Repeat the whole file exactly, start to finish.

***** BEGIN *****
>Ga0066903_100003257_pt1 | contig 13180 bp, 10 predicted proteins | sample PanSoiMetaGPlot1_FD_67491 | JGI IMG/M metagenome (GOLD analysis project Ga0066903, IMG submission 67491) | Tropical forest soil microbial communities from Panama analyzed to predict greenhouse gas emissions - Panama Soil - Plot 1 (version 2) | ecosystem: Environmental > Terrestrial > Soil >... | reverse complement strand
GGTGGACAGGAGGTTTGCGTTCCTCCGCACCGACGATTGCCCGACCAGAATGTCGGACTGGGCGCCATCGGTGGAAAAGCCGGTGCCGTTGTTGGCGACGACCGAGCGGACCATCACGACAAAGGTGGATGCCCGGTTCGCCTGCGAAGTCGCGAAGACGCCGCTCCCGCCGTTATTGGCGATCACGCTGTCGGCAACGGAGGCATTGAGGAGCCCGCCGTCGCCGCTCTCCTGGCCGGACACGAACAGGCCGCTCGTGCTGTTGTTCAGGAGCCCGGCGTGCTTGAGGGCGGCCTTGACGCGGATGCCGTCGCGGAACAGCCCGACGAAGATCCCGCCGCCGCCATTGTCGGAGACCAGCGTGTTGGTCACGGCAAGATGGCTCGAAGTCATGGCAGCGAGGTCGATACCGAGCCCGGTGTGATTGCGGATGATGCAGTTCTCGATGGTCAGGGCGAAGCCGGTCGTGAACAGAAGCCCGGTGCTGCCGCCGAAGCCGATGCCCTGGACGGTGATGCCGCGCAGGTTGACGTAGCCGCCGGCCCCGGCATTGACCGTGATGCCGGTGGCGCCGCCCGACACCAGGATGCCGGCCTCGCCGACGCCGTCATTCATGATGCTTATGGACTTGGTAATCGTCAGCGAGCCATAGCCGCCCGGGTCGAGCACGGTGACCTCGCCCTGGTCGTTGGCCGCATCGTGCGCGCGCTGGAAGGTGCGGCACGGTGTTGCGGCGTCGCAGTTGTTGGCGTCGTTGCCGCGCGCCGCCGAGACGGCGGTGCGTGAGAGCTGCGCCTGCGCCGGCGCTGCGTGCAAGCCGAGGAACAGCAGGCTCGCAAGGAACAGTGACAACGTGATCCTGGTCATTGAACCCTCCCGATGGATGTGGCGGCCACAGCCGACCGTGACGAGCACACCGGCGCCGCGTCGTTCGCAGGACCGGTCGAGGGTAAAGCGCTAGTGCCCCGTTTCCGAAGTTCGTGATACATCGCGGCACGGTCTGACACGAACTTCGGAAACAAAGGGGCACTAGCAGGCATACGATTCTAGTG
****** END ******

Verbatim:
>Ga0066903_100003257_pt1 | contig 13180 bp, 10 predicted proteins | sample PanSoiMetaGPlot1_FD_67491 | JGI IMG/M metagenome (GOLD analysis project Ga0066903, IMG submission 67491) | Tropical forest soil microbial communities from Panama analyzed to predict greenhouse gas emissions - Panama Soil - Plot 1 (version 2) | ecosystem: Environmental > Terrestrial > Soil >... | reverse complement strand
GGTGGACAGGAGGTTTGCGTTCCTCCGCACCGACGATTGCCCGACCAGAATGTCGGACTGGGCGCCATCGGTGGAAAAGCCGGTGCCGTTGTTGGCGACGACCGAGCGGACCATCACGACAAAGGTGGATGCCCGGTTCGCCTGCGAAGTCGCGAAGACGCCGCTCCCGCCGTTATTGGCGATCACGCTGTCGGCAACGGAGGCATTGAGGAGCCCGCCGTCGCCGCTCTCCTGGCCGGACACGAACAGGCCGCTCGTGCTGTTGTTCAGGAGCCCGGCGTGCTTGAGGGCGGCCTTGACGCGGATGCCGTCGCGGAACAGCCCGACGAAGATCCCGCCGCCGCCATTGTCGGAGACCAGCGTGTTGGTCACGGCAAGATGGCTCGAAGTCATGGCAGCGAGGTCGATACCGAGCCCGGTGTGATTGCGGATGATGCAGTTCTCGATGGTCAGGGCGAAGCCGGTCGTGAACAGAAGCCCGGTGCTGCCGCCGAAGCCGATGCCCTGGACGGTGATGCCGCGCAGGTTGACGTAGCCGCCGGCCCCGGCATTGACCGTGATGCCGGTGGCGCCGCCCGACACCAGGATGCCGGCCTCGCCGACGCCGTCATTCATGATGCTTATGGACTTGGTAATCGTCAGCGAGCCATAGCCGCCCGGGTCGAGCACGGTGACCTCGCCCTGGTCGTTGGCCGCATCGTGCGCGCGCTGGAAGGTGCGGCACGGTGTTGCGGCGTCGCAGTTGTTGGCGTCGTTGCCGCGCGCCGCCGAGACGGCGGTGCGTGAGAGCTGCGCCTGCGCCGGCGCTGCGTGCAAGCCGAGGAACAGCAGGCTCGCAAGGAACAGTGACAACGTGATCCTGGTCATTGAACCCTCCCGATGGATGTGGCGGCCACAGCCGACCGTGACGAGCACACCGGCGCCGCGTCGTTCGCAGGACCGGTCGAGGGTAAAGCGCTAGTGCCCCGTTTCCGAAGTTCGTGATACATCGCGGCACGGTCTGACACGAACTTCGGAAACAAAGGGGCACTAGCAGGCATACGATTCTAGTG